Having removed the YHWH rendering of the Father’s name the trinitarian is left to contemplate the undeniable fact that there are two lords. One Lord, the all caps LORD, is obviously the superior lord, since he commands the lesser Lord to sit at his right hand until a certain time when the lesser Lord is given all power and authority. The lesser Lord is Jesus Christ. The greater Lord is Jehovah. There is nothing the trinitarians can do about that. They used to burn Bibles but those days are over. The truth has prevailed.

Question #41: Why does JW artwork consistently show through all the years Jesus with a single nail through his wrist at the time of crucifixion? John 20:25 says that more than one nail was used for his hands.

I cannot answer in this instance, as to why the Watchtower has portrayed Jesus with one nail through both hands. But the issue can be easily resolved if we use our imagination to picture Jesus hung upon an upright stake with arms stretched overhead, one hand nailed to one side of the pole and the other hand nailed to the other side of the stake. That would require two nails. One through each hand. Nails (plural) does not prove that the stake had a cross beam and that Jesus arms were extended horizontally.

The question of stake of cross has already been considered here.

Question #42: How do you explain Revelation 3:21 and Revelation 22:1-4 where it says there is a single throne that belongs to both Jehovah and Jesus? Also, how do you explain the singular words ‘his’ and ‘him’ being used when both Jehovah and Jesus are the subject?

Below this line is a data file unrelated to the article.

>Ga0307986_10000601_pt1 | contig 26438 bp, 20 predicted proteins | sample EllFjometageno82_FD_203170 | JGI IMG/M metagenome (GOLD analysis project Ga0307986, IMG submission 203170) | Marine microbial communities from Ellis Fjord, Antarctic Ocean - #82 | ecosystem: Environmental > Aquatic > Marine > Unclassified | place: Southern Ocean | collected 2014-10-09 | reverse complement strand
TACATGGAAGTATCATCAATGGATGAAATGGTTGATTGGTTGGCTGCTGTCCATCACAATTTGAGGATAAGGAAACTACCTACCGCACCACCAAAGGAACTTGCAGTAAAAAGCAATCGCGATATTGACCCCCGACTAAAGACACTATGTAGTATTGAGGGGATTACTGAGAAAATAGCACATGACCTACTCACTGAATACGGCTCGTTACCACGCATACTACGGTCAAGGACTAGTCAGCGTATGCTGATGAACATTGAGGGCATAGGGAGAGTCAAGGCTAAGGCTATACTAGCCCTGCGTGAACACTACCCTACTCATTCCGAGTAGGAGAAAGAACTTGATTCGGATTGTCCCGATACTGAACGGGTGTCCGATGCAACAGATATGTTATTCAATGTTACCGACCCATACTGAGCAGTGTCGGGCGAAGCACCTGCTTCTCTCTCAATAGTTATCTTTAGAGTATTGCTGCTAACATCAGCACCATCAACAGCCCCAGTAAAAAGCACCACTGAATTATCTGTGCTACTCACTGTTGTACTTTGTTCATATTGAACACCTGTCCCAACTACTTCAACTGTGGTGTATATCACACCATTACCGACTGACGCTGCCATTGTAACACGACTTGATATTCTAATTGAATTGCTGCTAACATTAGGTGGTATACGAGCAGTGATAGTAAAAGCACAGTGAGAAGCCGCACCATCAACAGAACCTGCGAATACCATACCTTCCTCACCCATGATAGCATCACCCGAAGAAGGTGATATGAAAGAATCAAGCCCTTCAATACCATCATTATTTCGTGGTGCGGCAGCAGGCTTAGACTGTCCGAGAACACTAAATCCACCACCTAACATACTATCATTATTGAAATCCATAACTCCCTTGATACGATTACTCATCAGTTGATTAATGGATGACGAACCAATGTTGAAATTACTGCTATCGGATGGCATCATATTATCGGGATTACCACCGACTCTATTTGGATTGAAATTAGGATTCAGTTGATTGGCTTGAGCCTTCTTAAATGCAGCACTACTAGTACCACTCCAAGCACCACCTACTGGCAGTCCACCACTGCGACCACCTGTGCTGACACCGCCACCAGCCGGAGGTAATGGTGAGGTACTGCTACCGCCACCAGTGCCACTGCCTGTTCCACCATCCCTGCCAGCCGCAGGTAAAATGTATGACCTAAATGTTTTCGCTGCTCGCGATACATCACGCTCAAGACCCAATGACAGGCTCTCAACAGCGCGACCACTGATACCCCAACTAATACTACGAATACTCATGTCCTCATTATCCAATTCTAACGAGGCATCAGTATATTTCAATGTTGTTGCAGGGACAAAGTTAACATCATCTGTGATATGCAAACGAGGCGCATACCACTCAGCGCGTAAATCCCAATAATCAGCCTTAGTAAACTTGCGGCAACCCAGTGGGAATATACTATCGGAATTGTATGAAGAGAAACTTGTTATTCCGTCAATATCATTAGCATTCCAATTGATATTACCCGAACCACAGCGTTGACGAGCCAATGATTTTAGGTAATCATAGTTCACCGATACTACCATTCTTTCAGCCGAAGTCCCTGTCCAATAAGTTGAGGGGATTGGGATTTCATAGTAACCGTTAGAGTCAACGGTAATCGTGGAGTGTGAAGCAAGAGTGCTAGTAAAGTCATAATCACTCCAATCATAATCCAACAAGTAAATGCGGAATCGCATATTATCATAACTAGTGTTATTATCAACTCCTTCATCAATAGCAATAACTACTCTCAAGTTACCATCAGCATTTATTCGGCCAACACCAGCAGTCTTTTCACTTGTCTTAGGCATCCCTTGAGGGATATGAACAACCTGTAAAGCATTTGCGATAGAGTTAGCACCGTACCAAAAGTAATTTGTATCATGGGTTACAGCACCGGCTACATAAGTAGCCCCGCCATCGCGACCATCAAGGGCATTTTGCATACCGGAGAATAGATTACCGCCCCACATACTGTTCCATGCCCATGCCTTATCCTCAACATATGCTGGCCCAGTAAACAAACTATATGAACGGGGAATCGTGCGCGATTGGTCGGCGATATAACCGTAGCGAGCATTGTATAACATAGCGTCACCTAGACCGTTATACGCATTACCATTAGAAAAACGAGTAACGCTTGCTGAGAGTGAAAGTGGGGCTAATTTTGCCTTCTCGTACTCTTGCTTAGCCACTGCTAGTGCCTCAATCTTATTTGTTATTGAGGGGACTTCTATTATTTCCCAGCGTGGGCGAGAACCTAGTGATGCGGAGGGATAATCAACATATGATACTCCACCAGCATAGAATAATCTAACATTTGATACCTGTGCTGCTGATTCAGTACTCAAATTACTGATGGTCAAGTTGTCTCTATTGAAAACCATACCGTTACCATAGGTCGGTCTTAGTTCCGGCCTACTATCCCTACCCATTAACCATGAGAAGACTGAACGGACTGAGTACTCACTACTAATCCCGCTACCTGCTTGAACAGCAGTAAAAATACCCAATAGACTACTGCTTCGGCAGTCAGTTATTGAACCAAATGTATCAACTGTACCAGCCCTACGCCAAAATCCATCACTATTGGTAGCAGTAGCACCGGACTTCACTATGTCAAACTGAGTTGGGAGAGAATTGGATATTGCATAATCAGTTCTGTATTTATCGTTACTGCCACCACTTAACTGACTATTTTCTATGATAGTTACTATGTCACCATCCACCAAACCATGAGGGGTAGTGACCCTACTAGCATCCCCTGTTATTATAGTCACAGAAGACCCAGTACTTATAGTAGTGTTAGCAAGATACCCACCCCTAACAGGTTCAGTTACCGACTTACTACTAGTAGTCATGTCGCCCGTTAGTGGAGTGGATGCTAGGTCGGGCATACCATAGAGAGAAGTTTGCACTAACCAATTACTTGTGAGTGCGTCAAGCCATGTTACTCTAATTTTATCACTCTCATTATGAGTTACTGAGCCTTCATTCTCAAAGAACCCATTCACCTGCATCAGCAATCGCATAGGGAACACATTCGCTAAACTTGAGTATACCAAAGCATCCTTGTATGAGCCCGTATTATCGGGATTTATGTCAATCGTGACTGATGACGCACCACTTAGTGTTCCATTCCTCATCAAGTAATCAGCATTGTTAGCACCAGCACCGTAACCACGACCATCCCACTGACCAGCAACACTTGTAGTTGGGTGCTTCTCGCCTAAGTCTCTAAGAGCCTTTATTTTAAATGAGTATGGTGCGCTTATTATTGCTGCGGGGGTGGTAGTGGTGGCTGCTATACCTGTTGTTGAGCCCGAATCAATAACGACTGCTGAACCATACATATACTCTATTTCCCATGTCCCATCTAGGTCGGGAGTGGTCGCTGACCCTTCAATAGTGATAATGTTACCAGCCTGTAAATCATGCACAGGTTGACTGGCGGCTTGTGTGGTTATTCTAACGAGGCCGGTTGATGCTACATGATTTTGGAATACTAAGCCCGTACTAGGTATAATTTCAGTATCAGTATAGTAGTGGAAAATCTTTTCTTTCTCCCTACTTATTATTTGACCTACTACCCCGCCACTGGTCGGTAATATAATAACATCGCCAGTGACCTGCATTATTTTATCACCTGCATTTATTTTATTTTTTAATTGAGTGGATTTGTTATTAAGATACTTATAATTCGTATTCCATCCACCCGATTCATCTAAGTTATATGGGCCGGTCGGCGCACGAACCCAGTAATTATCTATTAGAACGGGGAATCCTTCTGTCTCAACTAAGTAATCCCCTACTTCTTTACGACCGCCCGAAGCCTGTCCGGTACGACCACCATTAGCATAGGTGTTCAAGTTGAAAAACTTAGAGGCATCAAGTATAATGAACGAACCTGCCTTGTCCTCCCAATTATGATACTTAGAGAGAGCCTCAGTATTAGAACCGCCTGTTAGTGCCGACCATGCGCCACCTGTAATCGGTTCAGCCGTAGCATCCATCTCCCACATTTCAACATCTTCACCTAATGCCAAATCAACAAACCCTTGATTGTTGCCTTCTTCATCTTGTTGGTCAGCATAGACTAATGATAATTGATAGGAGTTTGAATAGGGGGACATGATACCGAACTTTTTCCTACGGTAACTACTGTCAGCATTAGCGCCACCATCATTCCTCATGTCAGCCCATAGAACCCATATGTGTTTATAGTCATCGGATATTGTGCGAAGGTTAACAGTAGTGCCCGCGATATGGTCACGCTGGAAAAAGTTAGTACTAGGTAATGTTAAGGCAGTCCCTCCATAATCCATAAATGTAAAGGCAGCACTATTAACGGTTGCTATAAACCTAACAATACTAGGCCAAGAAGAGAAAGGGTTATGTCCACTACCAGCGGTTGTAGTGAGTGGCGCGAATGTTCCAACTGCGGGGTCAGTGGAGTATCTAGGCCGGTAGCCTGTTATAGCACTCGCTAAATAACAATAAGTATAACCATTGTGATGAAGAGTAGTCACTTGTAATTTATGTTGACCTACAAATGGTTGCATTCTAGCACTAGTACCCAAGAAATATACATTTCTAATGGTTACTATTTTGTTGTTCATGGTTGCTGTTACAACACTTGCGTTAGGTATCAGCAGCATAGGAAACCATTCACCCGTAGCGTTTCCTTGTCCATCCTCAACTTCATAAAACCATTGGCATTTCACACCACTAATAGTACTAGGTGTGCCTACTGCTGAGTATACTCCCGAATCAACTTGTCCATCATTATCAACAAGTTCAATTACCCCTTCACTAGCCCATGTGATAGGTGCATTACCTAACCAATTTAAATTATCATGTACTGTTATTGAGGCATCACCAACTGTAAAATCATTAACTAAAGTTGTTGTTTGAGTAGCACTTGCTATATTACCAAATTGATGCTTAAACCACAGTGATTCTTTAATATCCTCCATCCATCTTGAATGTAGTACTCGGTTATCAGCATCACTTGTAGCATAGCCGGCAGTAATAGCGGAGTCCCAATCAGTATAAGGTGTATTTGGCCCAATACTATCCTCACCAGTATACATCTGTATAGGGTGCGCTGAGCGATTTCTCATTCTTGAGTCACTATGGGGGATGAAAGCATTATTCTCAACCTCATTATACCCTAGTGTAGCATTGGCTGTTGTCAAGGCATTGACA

Revelation 3:21 states: “To the one who conquers I will grant to sit down with me on my throne, just as I conquered and sat down with my Father on his throne.”

Following this particular trinitarian’s “reasoning,” we would have to conclude that all of the holy ones are God. After all, they are destined to sit upon God’s throne along with Jesus. So instead of a 3-in-1 godhead we have a god composed of 144,003. Makes my head spin.

Again, it is simply beyond the trinitarian’s grasp that Jehovah temporarily gives his throne to his Son. But that is the truth. Jehovah has always sat as King. Jesus has not. Jesus’ becoming king is a reward for his having conquered the world. Same with those who are called to share with Christ. They receive the same reward provided they conqueror the world, which, not coincidently, means they must conquer the false doctrines of the trinitarians and other false Christians.

Interestingly, in the seventh chapter of Revelation the Lamb is portrayed as being in the midst of the throne —not on the throne. Although Christ is destined to rule as king he does not replace or supplant Jehovah. Instead he rules in behalf of God. Jesus said as much when he was on earth, revealing that he does nothing of his own initiative but that he only judges by the Father’s standards.

So, Christ’s kingdom is really God’s Kingdom, and it is called such; not because Jesus is God, but because he rules for God as deputy king and god. That is why the Lamb is depicted in the midst of the throne. He receives honors and even worship, but all worshippers will acknowledge that Jehovah is God. That is why the Scriptures refer to Jehovah becoming King when Christ’s Kingdom comes to power.

Question #43: How do you explain Revelation 5:6 and Revelation 5:13-14 which shows that God, Jesus, and God’s Spirit as all receiving the same exact worship at the same exact time?

The questioner seems to have a reading comprehension problem. Revelation 22:1 clearly distinguishes the throne of God and the Lamb as two separate things. As pointed out already, Christ rules in behalf of Jehovah and exists in the midst of the throne, but ultimately the throne belongs to God. After all, it is called the Kingdom of God. 

2018-02-17T19:19:40+00:00February 13th, 2018|60 Questions|11 Comments